Physicists like Barabási are interested in studying the World Wide Web because it is an example of a "complex network", with a topology that changes as new documents and links are continually added. His team pictures a typical news web site as a series of circular blobs, or "nodes", each of which corresponds to an individual news story, with a line joining each node if the two stories are connected by a hyperlink (see figure). The area of each blob is proportional to the logarithm of the number of visits to each document.

Their model reveals that a typical news site has a relatively stable "skeleton" -- corresponding to the overall organization of the site -- along with nodes (that is, actual stories) that are only temporarily linked to the main structure before being deleted from the site or not linked any more. In this sense, the network resembles a biological cell's regulatory network, whose "wiring" can change rapidly during a cell cycle. It is also a bit like social networks: we each have a relatively stable core network of friends and acquaintances but the number of people we interact with can vary drastically from one day to the next.

To get a fuller understanding of such networks, Barabási and colleagues decided to study the visiting patterns on a popular Hungarian news and entertainment portal (origo.hu). Thanks to automatically assigned "cookies", the scientists were able to reconstruct the browsing history of about 250,000 visitors to the site over the course of a month.

The researchers found that the documents belonging to the skeleton of the website receive an approximately constant stream of visitors, which means that the cumulative number of visitors accessing these documents increases linearly in time. In contrast, the news documents receive the most hits directly after their release, and decrease with time. Thus, the cumulative numbers of visits here reach saturation after just a few days.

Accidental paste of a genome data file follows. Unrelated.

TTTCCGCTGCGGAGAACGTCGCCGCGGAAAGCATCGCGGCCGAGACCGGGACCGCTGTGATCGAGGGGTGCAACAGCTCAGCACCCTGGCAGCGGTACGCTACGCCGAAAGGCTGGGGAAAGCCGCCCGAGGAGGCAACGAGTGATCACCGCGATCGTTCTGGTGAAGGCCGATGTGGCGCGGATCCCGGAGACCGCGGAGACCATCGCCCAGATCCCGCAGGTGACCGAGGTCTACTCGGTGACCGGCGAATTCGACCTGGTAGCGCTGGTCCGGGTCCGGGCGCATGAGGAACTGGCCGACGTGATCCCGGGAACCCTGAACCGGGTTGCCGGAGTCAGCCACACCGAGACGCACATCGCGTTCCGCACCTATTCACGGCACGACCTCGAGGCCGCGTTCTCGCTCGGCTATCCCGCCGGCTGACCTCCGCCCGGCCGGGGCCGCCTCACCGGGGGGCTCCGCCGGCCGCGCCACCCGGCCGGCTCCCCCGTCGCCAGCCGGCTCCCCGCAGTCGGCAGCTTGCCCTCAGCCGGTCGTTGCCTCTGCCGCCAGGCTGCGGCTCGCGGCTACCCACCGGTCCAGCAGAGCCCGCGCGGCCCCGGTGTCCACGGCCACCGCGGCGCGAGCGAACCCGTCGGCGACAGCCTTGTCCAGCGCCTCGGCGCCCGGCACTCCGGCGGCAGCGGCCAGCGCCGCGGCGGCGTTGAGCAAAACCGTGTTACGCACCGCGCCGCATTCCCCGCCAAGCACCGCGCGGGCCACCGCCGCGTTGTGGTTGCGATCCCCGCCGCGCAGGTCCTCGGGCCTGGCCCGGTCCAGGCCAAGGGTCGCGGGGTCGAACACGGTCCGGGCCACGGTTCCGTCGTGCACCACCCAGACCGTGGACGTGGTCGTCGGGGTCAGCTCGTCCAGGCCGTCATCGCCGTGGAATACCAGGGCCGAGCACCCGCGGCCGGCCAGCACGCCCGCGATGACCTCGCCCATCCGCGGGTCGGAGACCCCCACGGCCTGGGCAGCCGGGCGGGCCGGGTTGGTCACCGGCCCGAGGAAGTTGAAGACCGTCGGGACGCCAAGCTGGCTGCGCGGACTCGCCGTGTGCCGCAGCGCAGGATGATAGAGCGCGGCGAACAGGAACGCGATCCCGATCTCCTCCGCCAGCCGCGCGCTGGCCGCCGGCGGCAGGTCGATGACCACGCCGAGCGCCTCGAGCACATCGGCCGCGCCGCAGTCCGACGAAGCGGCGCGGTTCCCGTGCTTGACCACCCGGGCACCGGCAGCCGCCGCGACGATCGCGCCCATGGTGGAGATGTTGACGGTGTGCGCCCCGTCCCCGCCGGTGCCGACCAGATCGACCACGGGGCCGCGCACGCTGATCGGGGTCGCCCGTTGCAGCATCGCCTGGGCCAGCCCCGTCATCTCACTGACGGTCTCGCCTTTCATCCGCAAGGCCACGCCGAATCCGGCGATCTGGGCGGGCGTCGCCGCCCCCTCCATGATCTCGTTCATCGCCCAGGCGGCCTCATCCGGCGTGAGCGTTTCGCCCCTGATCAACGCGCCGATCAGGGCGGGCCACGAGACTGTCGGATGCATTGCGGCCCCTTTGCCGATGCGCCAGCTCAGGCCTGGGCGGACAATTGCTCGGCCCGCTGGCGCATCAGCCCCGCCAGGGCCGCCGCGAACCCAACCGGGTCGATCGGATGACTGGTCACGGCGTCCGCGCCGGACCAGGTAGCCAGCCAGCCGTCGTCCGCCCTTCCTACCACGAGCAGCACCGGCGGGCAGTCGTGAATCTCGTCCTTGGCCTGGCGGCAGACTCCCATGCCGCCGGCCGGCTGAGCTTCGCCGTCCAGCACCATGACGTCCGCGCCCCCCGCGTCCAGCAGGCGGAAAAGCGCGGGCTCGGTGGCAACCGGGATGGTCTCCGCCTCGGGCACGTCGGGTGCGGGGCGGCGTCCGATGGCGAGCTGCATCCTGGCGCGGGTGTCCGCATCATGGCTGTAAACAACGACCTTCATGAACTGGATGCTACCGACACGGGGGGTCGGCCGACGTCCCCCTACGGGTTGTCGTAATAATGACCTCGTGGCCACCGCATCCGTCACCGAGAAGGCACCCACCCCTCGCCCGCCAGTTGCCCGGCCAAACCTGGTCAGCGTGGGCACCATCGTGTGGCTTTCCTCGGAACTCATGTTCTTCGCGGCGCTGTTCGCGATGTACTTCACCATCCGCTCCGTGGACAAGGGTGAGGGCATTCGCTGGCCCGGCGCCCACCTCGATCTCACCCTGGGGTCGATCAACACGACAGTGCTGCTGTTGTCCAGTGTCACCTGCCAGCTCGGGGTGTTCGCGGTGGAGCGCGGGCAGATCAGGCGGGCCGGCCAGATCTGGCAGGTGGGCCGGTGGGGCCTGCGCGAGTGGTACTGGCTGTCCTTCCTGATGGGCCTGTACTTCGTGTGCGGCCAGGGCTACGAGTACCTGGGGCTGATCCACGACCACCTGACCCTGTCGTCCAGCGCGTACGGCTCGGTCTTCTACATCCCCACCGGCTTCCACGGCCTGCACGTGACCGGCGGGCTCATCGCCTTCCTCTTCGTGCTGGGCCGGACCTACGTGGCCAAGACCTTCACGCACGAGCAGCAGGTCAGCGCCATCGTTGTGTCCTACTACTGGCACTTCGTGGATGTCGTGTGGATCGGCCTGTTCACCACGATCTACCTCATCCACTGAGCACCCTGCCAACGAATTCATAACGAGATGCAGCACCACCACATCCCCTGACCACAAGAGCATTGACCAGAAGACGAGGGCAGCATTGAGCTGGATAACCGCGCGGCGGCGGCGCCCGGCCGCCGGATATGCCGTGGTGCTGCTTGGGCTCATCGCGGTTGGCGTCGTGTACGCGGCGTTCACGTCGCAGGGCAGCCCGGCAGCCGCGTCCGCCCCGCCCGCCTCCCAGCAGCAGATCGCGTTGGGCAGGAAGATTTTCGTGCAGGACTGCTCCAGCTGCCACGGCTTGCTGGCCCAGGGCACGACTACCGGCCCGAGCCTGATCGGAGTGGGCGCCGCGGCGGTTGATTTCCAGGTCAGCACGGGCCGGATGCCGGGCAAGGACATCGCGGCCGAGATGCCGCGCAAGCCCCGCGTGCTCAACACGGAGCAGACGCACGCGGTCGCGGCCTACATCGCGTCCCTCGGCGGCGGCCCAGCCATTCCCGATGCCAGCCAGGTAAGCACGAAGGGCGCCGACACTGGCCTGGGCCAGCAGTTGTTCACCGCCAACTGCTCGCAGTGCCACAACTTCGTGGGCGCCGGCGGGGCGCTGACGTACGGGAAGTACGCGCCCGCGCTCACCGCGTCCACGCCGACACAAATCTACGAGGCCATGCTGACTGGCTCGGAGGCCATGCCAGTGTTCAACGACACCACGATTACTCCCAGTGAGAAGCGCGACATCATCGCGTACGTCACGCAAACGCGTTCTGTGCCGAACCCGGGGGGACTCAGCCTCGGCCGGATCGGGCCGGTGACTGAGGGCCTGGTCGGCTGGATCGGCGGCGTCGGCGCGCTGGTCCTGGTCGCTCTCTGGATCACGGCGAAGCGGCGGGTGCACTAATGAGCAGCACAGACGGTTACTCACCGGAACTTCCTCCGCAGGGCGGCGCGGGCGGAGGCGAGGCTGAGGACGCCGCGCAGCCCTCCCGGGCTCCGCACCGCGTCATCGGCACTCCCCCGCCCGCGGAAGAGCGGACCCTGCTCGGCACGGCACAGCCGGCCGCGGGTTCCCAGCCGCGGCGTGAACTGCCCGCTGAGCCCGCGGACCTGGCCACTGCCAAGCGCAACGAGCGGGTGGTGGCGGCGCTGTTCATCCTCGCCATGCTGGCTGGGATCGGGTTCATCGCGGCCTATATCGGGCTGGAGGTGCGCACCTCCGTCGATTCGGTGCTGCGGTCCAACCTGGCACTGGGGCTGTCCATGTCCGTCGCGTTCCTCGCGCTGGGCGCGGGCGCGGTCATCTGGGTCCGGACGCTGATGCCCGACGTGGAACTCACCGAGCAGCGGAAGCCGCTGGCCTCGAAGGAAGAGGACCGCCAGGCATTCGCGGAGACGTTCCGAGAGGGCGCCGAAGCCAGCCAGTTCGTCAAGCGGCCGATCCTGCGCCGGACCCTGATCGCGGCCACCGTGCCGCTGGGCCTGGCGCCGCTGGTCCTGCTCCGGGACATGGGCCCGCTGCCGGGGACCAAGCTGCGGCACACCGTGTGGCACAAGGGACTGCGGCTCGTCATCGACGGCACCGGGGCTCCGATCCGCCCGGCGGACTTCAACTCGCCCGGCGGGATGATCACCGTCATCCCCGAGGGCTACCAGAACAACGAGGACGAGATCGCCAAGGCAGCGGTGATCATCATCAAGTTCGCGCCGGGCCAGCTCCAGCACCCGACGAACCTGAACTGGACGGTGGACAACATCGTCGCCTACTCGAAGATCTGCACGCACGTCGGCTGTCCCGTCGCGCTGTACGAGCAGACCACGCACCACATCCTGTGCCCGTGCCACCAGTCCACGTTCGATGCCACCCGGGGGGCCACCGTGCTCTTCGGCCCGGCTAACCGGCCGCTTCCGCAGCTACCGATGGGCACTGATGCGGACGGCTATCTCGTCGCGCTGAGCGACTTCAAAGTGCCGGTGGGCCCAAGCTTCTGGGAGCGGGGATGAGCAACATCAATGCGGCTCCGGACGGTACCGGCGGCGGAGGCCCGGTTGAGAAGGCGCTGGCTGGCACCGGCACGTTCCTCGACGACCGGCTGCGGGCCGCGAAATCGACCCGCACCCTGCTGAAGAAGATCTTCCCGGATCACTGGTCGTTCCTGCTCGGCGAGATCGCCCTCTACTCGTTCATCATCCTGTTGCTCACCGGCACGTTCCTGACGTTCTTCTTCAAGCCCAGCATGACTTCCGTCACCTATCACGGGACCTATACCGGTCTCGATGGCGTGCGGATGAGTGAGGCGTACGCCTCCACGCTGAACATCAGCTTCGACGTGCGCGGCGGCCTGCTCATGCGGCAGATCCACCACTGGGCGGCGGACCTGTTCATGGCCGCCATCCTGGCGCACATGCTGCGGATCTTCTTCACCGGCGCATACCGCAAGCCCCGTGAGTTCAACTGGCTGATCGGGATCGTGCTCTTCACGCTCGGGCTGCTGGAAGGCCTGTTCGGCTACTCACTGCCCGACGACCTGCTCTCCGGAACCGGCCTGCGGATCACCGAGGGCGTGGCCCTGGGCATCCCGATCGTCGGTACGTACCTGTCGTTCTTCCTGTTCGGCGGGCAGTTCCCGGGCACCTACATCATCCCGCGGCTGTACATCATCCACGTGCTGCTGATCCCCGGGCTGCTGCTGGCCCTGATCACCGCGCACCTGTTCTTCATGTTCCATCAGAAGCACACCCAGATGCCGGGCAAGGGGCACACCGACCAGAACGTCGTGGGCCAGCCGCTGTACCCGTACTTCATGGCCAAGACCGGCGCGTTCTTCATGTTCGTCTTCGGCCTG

Barabasi's team calculated the "half-life" of a news document, which corresponds to the period in which half of all visitors that eventually access it have visited. The researchers found that the overall half-life distribution follows a power law, which indicates that most news items have a very short lifetime, although a few continue to be accessed well beyond this period. The average half-life of a news item is just 36 hours, or one and a half days after it is released. While this is short, it is longer than predicted by simple exponential models, which assume that web page browsing is less random than it actually is.

The short life of a news item -- combined with random visiting patterns of readers -- implies that people could miss a significant fraction of news by not visiting the portal when a new document is first displayed, which is why publishers like to provide e-mail news alerts. The results also show that people read a particular web page not just because it looks interesting but because it can be accessed easily.

Although the average half-life varies for different types of sites, the decay laws identified are likely to be generic because they do not depend on content, but are manly determined by a user's visiting and browsing patterns.

"Such quantitative approaches to online media not only offer a better understanding of information access, but could have important commercial applications as well – from better portal design to understanding information diffusion, flow, and marketing in the online world," say the researchers.